Support is fundamental in arias. Opera singers must learn how to breathe and use their diaphragms, so there’s a stable foundation for the voice. But the lungs aren’t the only place where support is vital. Paul Spencer Adkins, an operatic tenor, knows that well.
From an early age, Adkins had a fondness for music—one that those around him were eager to foster, whether it was his parents, his first church choir director or a band instructor who offered him the chance to play the French horn. Without them, the longtime Wynnewood resident may never have found his way onto some of the world’s greatest stages.
But even with all that support, Adkins’ start in opera was unlikely. Growing up near Pittsburgh in Monongahela—where football was king—a career in music seemed like a long shot. But Adkins’ parents felt it was important that he learn piano, so he began lessons at age 6.
Adkins didn’t take to it. “I would have crying fits,” he recalls.
But his teacher saw something in him. “She told my parents, ‘Whatever you do, don’t let him quit, because he’s really talented,’” Adkins says.
Despite his protests, he continued to study piano. By the time he got to high school, the same teacher who introduced him to the French horn was starting a men’s glee club and wanted Adkins to join. The club was a success, and Adkins’ instrument of choice soon became his own voice.
Eventually, Adkins’ teacher realized he could take his pupil no further. Worried he’d be holding him back, he sent Adkins to someone who could nudge him to the next level. It’s moments like these that had a huge impact on Adkins, both personally and professionally. “Between band instructors, choir instructors, my parents, the church and my community, I always had support,” Adkins says. “I never went into this field thinking that I didn’t have a shot.”
Following college, Adkins moved to Philadelphia, where he was accepted into the Academy of Vocal Arts on the condition that he experiment as a tenor. At a crossroads, he sought the guidance of a former teacher, who offered this advice: “You can remain a lyric baritone, but you’ll never be able to fill opera houses here, so you’ll have to make a career in Europe—or you can take the time and make the transition.”
Ultimately, Adkins heeded that advice, and it proved a successful move. He became the only American tenor to be named a winner in the Luciano Pavarotti International Voice Competition in 1981, and he gained a slew of operatic roles. Adkins has toured the world, performing principal roles in Madama Butterfly, La Traviata and Faust. When they performed the works of Rodgers & Hammerstein in Italy, he and his opera company had no less than eight curtain calls.
In person, Adkins is a jovial man who exudes enthusiasm and humbleness. He can weave stories about the many places his career has taken him, without pretension. It’s perhaps those qualities, along with the support of so many teachers, that have made Adkins the ideal coach. Though he still performs around the world in operas, he shares his gift with students, both privately and at the University of the Arts.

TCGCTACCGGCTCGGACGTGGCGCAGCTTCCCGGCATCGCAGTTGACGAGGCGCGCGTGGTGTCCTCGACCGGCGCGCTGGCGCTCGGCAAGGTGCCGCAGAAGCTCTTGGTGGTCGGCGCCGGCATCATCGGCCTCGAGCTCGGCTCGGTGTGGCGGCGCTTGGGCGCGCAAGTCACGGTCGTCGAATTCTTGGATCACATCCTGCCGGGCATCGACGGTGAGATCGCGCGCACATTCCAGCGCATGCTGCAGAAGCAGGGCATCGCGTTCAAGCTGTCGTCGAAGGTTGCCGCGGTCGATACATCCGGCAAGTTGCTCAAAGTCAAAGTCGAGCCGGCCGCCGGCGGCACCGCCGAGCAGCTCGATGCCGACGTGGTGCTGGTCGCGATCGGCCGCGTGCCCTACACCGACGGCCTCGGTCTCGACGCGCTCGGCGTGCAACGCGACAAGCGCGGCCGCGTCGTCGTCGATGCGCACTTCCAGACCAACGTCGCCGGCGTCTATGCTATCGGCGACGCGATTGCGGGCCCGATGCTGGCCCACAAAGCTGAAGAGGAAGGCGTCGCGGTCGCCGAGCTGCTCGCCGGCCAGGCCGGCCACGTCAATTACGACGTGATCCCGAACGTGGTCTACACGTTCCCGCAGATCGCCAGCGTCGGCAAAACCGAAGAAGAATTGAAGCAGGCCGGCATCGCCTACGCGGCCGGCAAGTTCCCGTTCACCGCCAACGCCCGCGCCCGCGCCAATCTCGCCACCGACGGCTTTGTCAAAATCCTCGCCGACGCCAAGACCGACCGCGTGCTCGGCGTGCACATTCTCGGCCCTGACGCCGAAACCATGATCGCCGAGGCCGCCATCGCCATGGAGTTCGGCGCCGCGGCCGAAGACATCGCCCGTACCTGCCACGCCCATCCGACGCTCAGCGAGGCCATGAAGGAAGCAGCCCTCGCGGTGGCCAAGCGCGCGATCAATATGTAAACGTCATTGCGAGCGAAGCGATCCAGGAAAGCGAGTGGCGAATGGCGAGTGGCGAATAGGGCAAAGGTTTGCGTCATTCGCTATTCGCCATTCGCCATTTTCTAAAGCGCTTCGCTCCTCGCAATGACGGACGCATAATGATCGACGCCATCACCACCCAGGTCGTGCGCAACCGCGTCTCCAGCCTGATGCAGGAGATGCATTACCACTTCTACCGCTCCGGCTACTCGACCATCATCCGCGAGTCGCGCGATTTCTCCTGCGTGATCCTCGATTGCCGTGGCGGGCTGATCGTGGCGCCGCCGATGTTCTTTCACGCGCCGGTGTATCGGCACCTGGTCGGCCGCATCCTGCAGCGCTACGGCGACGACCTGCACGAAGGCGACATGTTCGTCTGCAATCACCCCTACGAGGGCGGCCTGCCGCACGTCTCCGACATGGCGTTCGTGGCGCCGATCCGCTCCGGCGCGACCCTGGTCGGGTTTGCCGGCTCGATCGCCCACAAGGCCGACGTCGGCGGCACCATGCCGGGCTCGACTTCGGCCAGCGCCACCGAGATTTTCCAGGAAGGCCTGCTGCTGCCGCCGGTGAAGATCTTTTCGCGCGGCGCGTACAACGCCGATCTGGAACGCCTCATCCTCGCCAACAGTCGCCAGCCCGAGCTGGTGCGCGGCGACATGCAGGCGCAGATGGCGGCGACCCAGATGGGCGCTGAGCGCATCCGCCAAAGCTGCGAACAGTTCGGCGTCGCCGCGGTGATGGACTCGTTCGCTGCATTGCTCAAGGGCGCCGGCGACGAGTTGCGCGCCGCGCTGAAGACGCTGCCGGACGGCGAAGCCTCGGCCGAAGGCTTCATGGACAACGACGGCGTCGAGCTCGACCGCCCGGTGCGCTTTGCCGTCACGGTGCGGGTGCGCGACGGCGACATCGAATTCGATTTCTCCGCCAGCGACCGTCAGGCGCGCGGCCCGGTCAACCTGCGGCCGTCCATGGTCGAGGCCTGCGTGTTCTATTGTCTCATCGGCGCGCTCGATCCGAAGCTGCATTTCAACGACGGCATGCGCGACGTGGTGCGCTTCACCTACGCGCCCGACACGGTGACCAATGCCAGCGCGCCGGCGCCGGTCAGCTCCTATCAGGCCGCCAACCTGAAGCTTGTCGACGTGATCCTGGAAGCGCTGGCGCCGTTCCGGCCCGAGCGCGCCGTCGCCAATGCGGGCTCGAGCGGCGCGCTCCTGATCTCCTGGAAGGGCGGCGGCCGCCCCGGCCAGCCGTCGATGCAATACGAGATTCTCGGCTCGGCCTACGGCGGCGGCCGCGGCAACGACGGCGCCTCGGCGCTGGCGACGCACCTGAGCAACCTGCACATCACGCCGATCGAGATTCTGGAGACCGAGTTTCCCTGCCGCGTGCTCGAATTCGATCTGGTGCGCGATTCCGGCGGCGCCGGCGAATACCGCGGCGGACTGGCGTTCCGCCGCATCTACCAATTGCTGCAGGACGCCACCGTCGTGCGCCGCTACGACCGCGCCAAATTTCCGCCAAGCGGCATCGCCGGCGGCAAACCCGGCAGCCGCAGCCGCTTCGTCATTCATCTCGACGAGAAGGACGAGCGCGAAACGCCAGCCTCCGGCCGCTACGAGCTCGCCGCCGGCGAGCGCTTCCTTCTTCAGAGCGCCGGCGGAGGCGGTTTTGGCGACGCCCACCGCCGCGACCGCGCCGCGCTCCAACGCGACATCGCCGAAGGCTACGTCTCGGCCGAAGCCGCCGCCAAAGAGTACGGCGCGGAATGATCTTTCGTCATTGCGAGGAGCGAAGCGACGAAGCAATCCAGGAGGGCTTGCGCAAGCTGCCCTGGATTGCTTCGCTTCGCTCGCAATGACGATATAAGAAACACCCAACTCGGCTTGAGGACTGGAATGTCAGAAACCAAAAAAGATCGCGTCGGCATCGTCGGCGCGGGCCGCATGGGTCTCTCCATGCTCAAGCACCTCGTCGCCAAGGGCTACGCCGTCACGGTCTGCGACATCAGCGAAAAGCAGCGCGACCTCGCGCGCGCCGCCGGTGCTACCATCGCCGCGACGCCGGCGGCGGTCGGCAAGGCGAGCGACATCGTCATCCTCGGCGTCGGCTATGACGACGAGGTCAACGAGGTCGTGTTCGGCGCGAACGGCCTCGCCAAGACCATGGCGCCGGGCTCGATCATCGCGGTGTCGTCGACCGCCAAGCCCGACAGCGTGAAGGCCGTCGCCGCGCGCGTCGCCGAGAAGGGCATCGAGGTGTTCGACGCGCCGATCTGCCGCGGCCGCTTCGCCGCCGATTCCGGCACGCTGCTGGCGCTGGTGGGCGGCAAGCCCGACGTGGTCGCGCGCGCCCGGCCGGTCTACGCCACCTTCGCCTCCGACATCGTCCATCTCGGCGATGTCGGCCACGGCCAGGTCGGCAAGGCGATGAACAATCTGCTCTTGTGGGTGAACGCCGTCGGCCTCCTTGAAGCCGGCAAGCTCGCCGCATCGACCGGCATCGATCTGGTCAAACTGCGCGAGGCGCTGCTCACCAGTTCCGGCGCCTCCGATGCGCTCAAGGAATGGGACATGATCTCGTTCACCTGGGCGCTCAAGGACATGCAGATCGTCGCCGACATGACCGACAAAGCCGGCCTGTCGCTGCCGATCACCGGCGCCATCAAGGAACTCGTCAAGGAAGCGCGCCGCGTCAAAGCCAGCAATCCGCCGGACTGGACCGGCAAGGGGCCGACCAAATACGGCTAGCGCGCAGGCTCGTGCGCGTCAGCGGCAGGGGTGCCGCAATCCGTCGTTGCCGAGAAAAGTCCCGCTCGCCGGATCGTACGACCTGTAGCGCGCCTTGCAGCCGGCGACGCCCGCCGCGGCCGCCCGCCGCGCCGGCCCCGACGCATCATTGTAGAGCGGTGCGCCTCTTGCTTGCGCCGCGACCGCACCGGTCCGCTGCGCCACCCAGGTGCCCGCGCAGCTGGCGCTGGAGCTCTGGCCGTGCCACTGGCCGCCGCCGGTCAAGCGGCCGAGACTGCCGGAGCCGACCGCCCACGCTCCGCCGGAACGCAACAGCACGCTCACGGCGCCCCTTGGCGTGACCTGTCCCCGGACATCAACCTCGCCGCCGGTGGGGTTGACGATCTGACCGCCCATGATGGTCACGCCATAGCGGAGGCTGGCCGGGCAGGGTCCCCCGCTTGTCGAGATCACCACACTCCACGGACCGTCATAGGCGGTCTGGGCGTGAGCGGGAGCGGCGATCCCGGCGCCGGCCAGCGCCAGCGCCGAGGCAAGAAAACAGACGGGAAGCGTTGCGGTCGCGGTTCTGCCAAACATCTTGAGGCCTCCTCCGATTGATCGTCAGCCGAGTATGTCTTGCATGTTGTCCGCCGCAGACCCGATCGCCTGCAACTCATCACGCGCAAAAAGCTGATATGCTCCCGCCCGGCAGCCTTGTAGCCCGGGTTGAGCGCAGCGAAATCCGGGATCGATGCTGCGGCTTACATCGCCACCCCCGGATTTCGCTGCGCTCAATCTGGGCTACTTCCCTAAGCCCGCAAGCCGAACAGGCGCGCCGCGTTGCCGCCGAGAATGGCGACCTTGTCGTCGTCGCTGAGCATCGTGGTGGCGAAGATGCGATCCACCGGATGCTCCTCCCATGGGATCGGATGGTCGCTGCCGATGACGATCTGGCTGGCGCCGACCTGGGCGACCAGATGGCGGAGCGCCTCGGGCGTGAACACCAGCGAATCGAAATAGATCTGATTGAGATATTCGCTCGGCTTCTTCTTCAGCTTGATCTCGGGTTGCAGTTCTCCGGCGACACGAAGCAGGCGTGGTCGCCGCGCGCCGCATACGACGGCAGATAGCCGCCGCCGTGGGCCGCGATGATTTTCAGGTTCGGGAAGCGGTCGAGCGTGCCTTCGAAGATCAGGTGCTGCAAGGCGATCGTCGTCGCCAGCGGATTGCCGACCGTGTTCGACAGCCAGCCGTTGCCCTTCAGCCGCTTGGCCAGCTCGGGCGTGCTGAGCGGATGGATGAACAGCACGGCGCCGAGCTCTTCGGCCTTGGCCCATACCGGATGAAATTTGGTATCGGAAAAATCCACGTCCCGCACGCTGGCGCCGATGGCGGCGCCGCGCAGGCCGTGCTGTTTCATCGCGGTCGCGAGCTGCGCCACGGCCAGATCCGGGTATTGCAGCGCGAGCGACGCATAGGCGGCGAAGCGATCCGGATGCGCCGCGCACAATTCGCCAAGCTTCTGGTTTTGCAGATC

Over the years, his students have included Benj Pasek, one half of the Tony, Oscar and Golden Globe-winning songwriting team Pasek and Paul, whose credits include La La Land and Dear Evan Hansen. Adkins has also taught actor Nathaniel Stampley, operatic tenor Gregory Schmidt, and actress Amanda Jane Cooper, who currently plays Glinda in Broadway’s Wicked.
Cooper studied with Adkins for two years while she attended Great Valley High School. “It wasn’t until I stepped in his studio that my voice and life began to change, because he had a really holistic approach,” Cooper says.
At the time, Cooper was trying to decide whether she wanted to pursue a career in the arts. “He helped me through the process and finding material, gaining confidence,” she says. “He’s not only an incredible vocalist, but he’s also a storyteller. That was really important for my growth as an artist.”
Adkins is thrilled by the success of his former pupils. “I’m overjoyed and proud to say I had something to do with their guidance,” he says. “They had the drive and initiative. You can’t instill that in people—they either have it or not.”
At UArts, Adkins has been one of the advocates for increased cross-disciplinary teaching, where professors temporarily take on a student from a different department to help improve their techniques. “When any student leaves Paul’s studio, they’re pretty much in line with themselves, emotionally and physically, in accepting their own voice,” says Newtown Square’s Annie Sciolla, associate adjunct professor of voice at both UArts and the Community College of Philadelphia. “You can just tell he’s seen a lot of things, been around a long time, and has a great amount of gravitas.”